Category Archives: Juniper

OSPF Type-4 LSA

Have you ever questioned your self, why on earth do we need OSPF type-4 LSA ? well, you are not the only one. Welcome to this blog post where we’ll try to discover the actual worth of that LSA.

First let’s examine the below graph, where we have a basic implementation of multi-area OSPF. R1 RID is 1.1.1.1, R2 RID is 2.2.2.2, R3 RID is 3.3.3.3, and we have network 200.200.200.0.24 redistributed to OSPF area 1 by area 1 ASBR; R1.

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We’ll start by examining the contents of the Link State Data Base (LSDB) of R3 for the external prefix 200.200.200/24;

Capture

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When we look extensively at the type-5 LSA of prefix 200.200.200/24 in the LSDB of R3, we can see that it has an advertising router of 1.1.1.1 and a FW addr: 0.0.0.0.

The 1.1.1.1 is the RID of the advertising router, while the forwarding address is a way to that can be used to route traffic in another direction than to the router that originated the LSA. Having a value of 0.0.0.0 as the FW addr essentially tells other routers to forward packets for that destination to the router that advertised the LSA.

However when looking closely, we can see that R3 LSDB also has a type-3 LSA for 1.1.1.1/32,  so the question that popped out of my mind was “If there is a valid reachable type-3 for 1.1.1.1/32, then why do I need Type-4 LSA?”.

After taking a while looking into the issue I realized what went wrong. Well, I made a mistake, the 1.1.1.1/32 summary LSA was not the same 1.1.1.1 that advertised the external LSA. So what is the difference ?

Here’s were everything starts to get clear, we all network engineers have the convention that OSPF RID is driven from the highest loopback interface IP address present on the router and in case of the absence of loopback interfaces, the highest physical interface IP address well be chosen as the OSPF RID of the router, here is the catch, OSPF RID is a node-identifier. It usually uses an IPv4 address format, but it is an ID and does not need to match any interface present on the router.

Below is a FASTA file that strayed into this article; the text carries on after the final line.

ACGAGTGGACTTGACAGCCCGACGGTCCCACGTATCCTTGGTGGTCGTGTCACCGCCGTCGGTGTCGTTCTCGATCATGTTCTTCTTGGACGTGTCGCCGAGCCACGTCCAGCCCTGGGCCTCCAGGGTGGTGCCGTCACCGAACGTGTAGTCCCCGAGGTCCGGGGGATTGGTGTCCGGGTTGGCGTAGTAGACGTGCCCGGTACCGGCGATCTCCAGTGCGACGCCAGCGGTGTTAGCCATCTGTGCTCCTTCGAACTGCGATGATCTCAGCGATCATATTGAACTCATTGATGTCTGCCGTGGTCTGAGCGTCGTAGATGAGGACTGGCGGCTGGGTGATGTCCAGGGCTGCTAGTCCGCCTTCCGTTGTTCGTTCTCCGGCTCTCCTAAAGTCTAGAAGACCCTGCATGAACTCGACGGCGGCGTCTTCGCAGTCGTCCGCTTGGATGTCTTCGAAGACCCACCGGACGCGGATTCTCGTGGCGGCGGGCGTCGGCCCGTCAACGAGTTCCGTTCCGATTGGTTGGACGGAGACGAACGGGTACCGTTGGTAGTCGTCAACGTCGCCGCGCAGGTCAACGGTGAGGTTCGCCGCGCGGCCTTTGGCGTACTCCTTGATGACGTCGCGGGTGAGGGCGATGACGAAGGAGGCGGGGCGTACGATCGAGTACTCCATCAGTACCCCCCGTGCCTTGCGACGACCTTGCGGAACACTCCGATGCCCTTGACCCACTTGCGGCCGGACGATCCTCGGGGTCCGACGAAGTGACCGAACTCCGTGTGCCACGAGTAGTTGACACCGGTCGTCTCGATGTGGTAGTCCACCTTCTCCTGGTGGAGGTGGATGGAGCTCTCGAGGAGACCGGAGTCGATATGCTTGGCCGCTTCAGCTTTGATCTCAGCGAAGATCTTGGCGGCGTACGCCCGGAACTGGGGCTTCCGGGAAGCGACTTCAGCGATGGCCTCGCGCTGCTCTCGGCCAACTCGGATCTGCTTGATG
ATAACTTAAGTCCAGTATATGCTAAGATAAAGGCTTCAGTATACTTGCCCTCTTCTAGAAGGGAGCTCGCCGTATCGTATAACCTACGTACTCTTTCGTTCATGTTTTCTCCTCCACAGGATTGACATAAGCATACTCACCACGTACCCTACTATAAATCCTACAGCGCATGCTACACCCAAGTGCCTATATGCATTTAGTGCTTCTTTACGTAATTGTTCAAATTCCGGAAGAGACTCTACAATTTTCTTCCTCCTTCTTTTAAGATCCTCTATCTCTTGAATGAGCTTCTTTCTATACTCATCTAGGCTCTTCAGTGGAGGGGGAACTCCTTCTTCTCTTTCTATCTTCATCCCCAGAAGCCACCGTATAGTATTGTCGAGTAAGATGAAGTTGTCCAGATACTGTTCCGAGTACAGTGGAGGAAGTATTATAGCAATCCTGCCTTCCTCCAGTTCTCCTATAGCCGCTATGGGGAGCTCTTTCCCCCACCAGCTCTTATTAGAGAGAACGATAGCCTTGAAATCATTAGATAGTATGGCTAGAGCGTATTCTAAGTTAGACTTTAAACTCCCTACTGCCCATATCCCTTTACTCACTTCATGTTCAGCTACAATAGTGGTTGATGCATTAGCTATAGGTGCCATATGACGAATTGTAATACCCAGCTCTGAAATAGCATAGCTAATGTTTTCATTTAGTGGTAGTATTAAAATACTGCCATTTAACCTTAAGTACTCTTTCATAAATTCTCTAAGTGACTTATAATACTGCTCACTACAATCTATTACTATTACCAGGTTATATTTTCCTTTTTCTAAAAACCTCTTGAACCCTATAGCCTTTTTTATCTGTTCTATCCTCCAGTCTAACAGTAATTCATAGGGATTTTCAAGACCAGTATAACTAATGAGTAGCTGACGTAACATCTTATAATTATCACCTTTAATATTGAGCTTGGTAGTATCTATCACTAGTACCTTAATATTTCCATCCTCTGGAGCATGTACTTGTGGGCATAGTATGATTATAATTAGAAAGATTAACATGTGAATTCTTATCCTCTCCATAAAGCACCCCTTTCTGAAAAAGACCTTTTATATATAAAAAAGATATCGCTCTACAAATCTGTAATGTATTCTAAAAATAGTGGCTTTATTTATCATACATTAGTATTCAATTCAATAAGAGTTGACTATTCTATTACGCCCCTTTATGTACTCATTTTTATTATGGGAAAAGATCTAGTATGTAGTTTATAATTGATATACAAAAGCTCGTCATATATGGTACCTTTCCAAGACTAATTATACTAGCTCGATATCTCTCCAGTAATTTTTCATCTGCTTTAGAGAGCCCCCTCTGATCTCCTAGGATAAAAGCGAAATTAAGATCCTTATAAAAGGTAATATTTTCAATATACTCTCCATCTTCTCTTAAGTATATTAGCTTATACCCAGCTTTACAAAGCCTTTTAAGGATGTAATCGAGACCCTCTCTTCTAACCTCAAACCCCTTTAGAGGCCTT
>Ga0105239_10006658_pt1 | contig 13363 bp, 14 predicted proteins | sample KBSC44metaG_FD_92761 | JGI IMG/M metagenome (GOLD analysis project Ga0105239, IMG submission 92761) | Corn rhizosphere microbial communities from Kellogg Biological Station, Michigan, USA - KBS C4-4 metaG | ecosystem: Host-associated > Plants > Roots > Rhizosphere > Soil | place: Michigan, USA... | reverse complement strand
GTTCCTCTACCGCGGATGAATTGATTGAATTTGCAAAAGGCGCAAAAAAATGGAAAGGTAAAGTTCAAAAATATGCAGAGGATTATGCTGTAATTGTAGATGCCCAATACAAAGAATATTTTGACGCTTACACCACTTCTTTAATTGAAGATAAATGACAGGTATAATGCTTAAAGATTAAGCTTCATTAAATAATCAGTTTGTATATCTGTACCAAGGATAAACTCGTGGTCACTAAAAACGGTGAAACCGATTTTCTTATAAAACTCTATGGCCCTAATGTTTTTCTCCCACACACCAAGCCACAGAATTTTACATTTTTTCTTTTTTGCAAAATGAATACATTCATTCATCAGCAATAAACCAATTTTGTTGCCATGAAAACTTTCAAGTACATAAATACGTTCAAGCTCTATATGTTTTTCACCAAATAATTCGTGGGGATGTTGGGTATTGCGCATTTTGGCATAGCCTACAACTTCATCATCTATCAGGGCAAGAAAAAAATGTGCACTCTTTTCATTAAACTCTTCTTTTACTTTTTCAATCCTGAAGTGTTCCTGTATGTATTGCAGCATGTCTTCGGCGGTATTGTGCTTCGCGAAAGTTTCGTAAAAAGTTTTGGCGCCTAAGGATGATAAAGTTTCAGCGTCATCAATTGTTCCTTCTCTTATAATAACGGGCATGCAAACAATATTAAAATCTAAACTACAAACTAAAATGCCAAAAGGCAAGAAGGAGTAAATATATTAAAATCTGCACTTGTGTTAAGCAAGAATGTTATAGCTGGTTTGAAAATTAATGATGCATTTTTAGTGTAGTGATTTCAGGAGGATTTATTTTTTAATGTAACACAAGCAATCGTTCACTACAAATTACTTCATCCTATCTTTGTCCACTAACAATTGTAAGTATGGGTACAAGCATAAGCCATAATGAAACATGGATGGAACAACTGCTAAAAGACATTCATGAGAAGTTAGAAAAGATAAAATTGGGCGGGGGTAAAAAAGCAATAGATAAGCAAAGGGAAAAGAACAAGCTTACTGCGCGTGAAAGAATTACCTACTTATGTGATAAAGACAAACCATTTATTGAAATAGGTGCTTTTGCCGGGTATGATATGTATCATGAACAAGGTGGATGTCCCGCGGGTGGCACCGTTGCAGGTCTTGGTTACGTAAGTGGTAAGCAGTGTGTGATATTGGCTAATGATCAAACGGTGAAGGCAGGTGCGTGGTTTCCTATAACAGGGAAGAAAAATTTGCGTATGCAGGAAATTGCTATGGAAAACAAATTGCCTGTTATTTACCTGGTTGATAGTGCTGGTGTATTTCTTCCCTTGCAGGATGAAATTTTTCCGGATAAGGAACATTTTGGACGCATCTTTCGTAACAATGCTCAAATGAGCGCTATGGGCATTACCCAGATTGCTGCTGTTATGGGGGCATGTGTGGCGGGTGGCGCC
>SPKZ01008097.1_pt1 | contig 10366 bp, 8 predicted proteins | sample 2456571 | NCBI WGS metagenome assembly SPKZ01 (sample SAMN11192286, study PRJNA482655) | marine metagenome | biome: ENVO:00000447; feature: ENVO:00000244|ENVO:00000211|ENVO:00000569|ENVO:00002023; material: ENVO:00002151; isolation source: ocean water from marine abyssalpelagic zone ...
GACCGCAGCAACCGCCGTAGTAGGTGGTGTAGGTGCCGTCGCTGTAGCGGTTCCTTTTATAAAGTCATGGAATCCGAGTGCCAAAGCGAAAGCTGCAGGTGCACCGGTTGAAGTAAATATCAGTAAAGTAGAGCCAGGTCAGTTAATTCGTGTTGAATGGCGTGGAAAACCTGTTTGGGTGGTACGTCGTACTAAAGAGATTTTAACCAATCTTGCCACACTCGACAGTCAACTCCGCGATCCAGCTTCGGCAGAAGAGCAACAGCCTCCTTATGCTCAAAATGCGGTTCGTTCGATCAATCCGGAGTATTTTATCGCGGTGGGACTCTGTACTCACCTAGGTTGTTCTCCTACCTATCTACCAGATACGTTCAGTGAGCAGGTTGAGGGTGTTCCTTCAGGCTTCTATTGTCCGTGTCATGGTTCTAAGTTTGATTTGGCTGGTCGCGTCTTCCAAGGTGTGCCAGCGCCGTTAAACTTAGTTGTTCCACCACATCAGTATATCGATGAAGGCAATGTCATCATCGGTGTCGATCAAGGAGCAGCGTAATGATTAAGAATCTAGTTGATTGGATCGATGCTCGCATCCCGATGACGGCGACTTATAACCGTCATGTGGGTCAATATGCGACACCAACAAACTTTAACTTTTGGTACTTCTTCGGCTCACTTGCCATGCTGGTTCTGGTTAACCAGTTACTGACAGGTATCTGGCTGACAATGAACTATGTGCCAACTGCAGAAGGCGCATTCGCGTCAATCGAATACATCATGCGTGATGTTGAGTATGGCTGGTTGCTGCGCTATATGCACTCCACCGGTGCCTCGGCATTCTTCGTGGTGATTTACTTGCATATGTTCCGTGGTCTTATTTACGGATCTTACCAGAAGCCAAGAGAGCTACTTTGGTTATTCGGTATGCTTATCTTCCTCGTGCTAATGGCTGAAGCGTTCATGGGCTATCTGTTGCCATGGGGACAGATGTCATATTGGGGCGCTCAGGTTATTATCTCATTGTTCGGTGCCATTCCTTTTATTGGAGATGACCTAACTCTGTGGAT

Ok then, let’s try something, we’ll change the IP address of the lo0.0 of R1 to 100.100.100.100/32 and see what happens.

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If we examined the external LSA of prefix 200.200.200.0/24 we notice that it still has the 1.1.1.1 as an advertising router, but wait, where is the LSA type-3 that was advertising 1.1.1.1/32, it’s no longer there and was replaced with 100.100.100.100/32 that is the new lo0.0 address of R1 that was already included under protocol ospf hierarchy of the configuration stanza. So the only way to reach the RID of R1 1.1.1.1 and consequently the external prefix 200.200.200/24 is by following the information contained in the ASBRSum LSA.

As you notice, our small lab was fruitful and we can conclude the following:

  • Routers in other areas see a Type-5 with a meaningless RID. They might have a type-3 prefix that looks like the ASBRs RID, but this doesn’t help it find the ASBR.
  • The type-4 LSA generated by the ABR is needed as a glue record, so that routers can ‘anchor’ the unknown ASBR RID against as reachable via a well-known node, the local ABR.

I hope this was informative and thank you for viewing.

Trouble Shooting OSPF Adjacency Problems (3)

In today’s post we are going to resume our discussion about the reason that could lead to OSPF adjacency problems, and we’ll look into the below reasons:

  • Mismatched hello and dead interval values.
  • Mismatched MTU settings.

We’ll work on the same topology as below.

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Trouble Shooting OSPF Adjacency Problems (2)

In the last post we’ve discussed some of the reasons that could lead to OSPF adjacency problems, in today’s post we are going to look at the below reasons and we shall continue the rest of the reasons in a subsequent post.

  • Mismatched interface types.
  • OSPF priority is set to 0 on both sides.